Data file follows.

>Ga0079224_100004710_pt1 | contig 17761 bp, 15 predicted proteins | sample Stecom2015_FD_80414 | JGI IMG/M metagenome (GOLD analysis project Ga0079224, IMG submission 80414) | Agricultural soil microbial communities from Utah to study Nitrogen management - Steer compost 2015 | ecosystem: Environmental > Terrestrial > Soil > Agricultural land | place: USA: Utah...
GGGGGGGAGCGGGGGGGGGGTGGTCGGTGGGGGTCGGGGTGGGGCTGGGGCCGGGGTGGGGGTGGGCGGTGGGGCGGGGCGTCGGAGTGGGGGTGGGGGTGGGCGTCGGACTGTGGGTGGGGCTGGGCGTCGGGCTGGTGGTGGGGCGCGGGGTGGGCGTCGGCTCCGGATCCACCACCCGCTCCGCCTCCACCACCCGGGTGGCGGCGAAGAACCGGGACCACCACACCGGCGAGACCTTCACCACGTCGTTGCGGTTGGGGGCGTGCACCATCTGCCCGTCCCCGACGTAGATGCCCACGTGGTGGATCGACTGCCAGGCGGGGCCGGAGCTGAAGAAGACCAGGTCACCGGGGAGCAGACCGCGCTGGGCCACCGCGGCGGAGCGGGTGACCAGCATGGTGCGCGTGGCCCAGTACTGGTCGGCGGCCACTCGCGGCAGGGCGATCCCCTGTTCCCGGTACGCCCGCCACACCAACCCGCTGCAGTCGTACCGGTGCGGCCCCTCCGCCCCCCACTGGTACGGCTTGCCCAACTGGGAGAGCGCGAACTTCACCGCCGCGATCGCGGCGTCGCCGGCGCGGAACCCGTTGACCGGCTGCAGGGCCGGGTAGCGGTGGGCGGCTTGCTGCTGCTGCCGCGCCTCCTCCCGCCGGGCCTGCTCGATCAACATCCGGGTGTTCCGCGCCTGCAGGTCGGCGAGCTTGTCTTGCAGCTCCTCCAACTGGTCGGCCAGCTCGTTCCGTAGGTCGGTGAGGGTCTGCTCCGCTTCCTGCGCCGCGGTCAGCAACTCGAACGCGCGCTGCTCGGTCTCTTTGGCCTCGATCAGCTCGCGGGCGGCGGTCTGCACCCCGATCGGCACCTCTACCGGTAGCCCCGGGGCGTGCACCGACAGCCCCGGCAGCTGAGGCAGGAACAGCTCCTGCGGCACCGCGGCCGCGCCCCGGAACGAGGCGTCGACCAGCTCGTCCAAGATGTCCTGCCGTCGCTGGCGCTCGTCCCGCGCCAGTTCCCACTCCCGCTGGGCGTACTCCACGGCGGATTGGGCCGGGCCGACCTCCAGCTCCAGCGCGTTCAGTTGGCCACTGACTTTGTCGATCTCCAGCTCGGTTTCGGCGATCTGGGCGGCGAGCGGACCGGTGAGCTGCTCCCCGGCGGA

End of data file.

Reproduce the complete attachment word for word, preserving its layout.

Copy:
>Ga0079224_100004710_pt1 | contig 17761 bp, 15 predicted proteins | sample Stecom2015_FD_80414 | JGI IMG/M metagenome (GOLD analysis project Ga0079224, IMG submission 80414) | Agricultural soil microbial communities from Utah to study Nitrogen management - Steer compost 2015 | ecosystem: Environmental > Terrestrial > Soil > Agricultural land | place: USA: Utah...
GGGGGGGAGCGGGGGGGGGGTGGTCGGTGGGGGTCGGGGTGGGGCTGGGGCCGGGGTGGGGGTGGGCGGTGGGGCGGGGCGTCGGAGTGGGGGTGGGGGTGGGCGTCGGACTGTGGGTGGGGCTGGGCGTCGGGCTGGTGGTGGGGCGCGGGGTGGGCGTCGGCTCCGGATCCACCACCCGCTCCGCCTCCACCACCCGGGTGGCGGCGAAGAACCGGGACCACCACACCGGCGAGACCTTCACCACGTCGTTGCGGTTGGGGGCGTGCACCATCTGCCCGTCCCCGACGTAGATGCCCACGTGGTGGATCGACTGCCAGGCGGGGCCGGAGCTGAAGAAGACCAGGTCACCGGGGAGCAGACCGCGCTGGGCCACCGCGGCGGAGCGGGTGACCAGCATGGTGCGCGTGGCCCAGTACTGGTCGGCGGCCACTCGCGGCAGGGCGATCCCCTGTTCCCGGTACGCCCGCCACACCAACCCGCTGCAGTCGTACCGGTGCGGCCCCTCCGCCCCCCACTGGTACGGCTTGCCCAACTGGGAGAGCGCGAACTTCACCGCCGCGATCGCGGCGTCGCCGGCGCGGAACCCGTTGACCGGCTGCAGGGCCGGGTAGCGGTGGGCGGCTTGCTGCTGCTGCCGCGCCTCCTCCCGCCGGGCCTGCTCGATCAACATCCGGGTGTTCCGCGCCTGCAGGTCGGCGAGCTTGTCTTGCAGCTCCTCCAACTGGTCGGCCAGCTCGTTCCGTAGGTCGGTGAGGGTCTGCTCCGCTTCCTGCGCCGCGGTCAGCAACTCGAACGCGCGCTGCTCGGTCTCTTTGGCCTCGATCAGCTCGCGGGCGGCGGTCTGCACCCCGATCGGCACCTCTACCGGTAGCCCCGGGGCGTGCACCGACAGCCCCGGCAGCTGAGGCAGGAACAGCTCCTGCGGCACCGCGGCCGCGCCCCGGAACGAGGCGTCGACCAGCTCGTCCAAGATGTCCTGCCGTCGCTGGCGCTCGTCCCGCGCCAGTTCCCACTCCCGCTGGGCGTACTCCACGGCGGATTGGGCCGGGCCGACCTCCAGCTCCAGCGCGTTCAGTTGGCCACTGACTTTGTCGATCTCCAGCTCGGTTTCGGCGATCTGGGCGGCGAGCGGACCGGTGAGCTGCTCCCCGGCGGA